You know that vision that you had of your wedding as a little girl? The one where you dressed up like a princess in a shimmery ball gown and walked down the aisle toward your life size version of a tuxedo donning G.I. Joe (let’s be real – even as children we knew that any guy as pretty as Ken was destined to be our gay best friend). That vision of marrying your favorite member of the Backstreet Boys, moving into a mansion, and living happily ever after had to come true if MASH said so…right?!
As a child, my biggest concern was if I could wait long enough after meeting Mr. Right to tie the knot….because I wanted to be old enough to drink champagne at my wedding! This, as a single woman, rocking the downhill side of my 20s, with a permanent “boxed wine spot” on top of my fridge, seems extremely laughable. In the meantime, my vision of happy has changed. My fairy tale no longer includes a shimmery ball gown, and G.I. Joe got kicked out of the picture a long time ago. You can call me cynical, or pessimistic, or skeptical if you want. In fact, I’ll agree with you! Don’t get me wrong, I still want the happy ending, but life has happened and my version of my fairy tale has changed. However, I still find myself surrounded by friends and family that want the shimmery ball gown. So with Valentine’s Day on the horizon and wedding season around the corner, how does a single girl navigate it all?
While on a date recently, I made a comment about needing to write my Maid of Honor speech for my best friend’s upcoming wedding. My date quickly responded with the typical: “Have you been in a lot of weddings?” question. To which I gave the typical response….I laughed in his face. To his credit he smiled and we laughed about starring in our own version of the movie 27 Dresses. This could, incidentally, be the story of my life…minus the promising love interest. Given the fact that I should now own stock in David’s Bridal and their alterations department, I often get asked how I do it. In today’s, “you’re not a real person until you are married and/or divorced” society, I choose to believe they mean how do you manage all of those demands, not how do you manage to do that without eating chocolate and crying the whole time. The best response I can give is: “Fake it ’til you Make it.”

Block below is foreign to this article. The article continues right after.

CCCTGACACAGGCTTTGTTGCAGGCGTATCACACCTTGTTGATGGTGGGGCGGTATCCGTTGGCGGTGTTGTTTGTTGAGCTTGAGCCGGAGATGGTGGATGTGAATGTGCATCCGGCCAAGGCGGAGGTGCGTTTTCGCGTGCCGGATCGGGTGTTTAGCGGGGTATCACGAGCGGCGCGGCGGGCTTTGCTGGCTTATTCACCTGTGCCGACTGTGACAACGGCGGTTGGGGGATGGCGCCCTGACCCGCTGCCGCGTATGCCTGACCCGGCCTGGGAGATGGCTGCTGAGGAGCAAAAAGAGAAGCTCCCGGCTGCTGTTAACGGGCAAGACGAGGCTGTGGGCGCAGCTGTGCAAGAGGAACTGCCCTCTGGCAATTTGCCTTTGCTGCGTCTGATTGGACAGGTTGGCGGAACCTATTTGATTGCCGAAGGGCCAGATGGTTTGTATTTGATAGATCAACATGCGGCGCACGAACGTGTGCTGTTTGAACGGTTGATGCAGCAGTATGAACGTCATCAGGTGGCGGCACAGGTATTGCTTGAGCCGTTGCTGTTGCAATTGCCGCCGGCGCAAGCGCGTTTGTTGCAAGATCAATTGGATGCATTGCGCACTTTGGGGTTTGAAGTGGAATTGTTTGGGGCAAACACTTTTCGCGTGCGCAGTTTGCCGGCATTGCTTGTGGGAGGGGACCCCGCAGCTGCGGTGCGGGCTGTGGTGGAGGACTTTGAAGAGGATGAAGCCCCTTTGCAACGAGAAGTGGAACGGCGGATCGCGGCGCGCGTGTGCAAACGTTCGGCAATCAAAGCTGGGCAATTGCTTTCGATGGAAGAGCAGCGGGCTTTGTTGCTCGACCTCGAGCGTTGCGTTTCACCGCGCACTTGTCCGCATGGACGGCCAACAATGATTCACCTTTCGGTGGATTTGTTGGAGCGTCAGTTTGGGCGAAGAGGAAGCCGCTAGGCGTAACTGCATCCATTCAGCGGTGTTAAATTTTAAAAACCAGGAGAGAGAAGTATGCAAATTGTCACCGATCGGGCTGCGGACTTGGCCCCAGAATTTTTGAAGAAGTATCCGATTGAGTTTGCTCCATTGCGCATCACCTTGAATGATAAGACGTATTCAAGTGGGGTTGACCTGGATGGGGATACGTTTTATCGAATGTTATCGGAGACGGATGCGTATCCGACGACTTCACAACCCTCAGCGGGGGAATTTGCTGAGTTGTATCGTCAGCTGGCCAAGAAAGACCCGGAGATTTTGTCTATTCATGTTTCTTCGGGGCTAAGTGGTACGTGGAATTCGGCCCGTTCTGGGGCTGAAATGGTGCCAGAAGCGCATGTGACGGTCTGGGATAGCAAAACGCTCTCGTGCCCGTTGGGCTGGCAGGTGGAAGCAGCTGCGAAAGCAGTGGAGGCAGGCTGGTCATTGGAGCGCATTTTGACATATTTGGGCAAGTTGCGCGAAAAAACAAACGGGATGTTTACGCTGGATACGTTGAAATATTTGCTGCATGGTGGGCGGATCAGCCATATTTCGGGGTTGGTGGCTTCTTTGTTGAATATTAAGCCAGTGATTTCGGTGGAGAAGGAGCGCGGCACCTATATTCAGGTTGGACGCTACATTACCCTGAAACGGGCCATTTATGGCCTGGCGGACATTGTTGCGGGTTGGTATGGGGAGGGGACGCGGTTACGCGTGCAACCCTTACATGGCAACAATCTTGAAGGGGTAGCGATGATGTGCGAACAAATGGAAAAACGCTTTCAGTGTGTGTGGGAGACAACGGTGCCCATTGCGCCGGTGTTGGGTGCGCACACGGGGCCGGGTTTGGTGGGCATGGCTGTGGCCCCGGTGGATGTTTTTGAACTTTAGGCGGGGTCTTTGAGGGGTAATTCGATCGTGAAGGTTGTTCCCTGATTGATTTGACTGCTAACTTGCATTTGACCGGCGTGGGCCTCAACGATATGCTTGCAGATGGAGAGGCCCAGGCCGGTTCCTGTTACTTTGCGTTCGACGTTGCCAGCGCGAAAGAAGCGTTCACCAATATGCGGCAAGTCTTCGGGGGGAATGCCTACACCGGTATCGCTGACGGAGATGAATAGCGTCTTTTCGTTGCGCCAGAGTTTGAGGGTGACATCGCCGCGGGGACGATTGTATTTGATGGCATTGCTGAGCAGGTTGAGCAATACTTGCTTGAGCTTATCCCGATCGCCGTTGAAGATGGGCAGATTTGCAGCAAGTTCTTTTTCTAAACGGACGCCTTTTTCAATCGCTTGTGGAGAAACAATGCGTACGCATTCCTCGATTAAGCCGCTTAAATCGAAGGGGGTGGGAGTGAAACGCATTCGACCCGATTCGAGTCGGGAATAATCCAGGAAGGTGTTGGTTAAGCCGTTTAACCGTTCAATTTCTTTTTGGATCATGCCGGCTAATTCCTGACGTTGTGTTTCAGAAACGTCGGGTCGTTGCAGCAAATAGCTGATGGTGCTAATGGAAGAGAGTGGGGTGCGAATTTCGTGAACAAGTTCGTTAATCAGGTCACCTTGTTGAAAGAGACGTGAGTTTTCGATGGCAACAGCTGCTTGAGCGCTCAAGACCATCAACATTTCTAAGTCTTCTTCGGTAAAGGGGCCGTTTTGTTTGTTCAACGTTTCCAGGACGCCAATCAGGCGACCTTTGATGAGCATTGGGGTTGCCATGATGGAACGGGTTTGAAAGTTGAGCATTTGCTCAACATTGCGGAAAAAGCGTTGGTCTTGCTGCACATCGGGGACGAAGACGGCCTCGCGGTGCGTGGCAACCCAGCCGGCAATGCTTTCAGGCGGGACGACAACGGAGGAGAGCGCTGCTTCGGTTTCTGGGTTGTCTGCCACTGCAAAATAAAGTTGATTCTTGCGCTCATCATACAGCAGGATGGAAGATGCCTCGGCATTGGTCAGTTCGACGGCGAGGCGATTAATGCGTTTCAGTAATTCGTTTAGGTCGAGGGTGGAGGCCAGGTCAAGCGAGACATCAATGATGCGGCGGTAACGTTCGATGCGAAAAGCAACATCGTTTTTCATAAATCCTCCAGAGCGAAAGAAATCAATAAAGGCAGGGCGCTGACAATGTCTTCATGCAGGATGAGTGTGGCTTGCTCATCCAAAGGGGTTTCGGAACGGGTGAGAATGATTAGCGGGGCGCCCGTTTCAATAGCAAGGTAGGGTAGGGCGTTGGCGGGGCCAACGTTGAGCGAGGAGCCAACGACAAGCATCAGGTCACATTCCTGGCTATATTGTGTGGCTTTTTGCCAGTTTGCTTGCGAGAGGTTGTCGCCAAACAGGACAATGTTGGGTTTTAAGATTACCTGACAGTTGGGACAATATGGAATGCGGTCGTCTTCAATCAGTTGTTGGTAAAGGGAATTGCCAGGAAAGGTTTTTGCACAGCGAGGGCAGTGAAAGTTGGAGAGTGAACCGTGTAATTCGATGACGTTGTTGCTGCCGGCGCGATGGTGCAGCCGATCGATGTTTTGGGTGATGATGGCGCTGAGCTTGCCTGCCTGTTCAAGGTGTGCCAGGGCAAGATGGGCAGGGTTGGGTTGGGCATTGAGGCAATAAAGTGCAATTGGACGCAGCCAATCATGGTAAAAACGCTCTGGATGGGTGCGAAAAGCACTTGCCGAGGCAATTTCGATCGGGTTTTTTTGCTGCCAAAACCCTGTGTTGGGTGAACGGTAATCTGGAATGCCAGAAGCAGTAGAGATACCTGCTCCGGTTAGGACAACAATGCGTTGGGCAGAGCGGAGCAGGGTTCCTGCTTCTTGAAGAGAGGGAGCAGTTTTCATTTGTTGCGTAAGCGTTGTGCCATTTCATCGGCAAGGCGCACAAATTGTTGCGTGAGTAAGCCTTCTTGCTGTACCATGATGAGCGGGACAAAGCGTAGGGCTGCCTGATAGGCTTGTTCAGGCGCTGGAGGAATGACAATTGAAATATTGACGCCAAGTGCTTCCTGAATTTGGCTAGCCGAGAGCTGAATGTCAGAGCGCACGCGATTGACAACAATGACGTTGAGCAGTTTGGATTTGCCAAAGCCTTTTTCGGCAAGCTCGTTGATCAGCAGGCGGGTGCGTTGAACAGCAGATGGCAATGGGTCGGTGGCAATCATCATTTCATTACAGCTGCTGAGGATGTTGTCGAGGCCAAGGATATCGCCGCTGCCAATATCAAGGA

One of the best tricks I learned from years in telephone sales was simply to smile. Even if the customer was hundreds of miles away and couldn’t see your face, they could hear your frown. The same concept holds true for supporting someone’s fairy tale. Even though you may not believe in romance or shimmery ball gowns or happily ever after, someone you love and support does. If you truly care for that person, enough to spend a small, potentially personal island sized fortune on hair, make-up, waxing, and the gluing of all sorts of chemically composed products to your body on their fairy tale, why would you want to let them feel your frown?
So the moral of the story is: even though you may feel like running up to every table in every restaurant this Valentine’s Day and handing the diners a pamphlet on current divorce rates before you steal their wine, remember that their fairy tale is probably different from yours. Then smile (maybe steal their wine anyway) and work on your own vision of happy.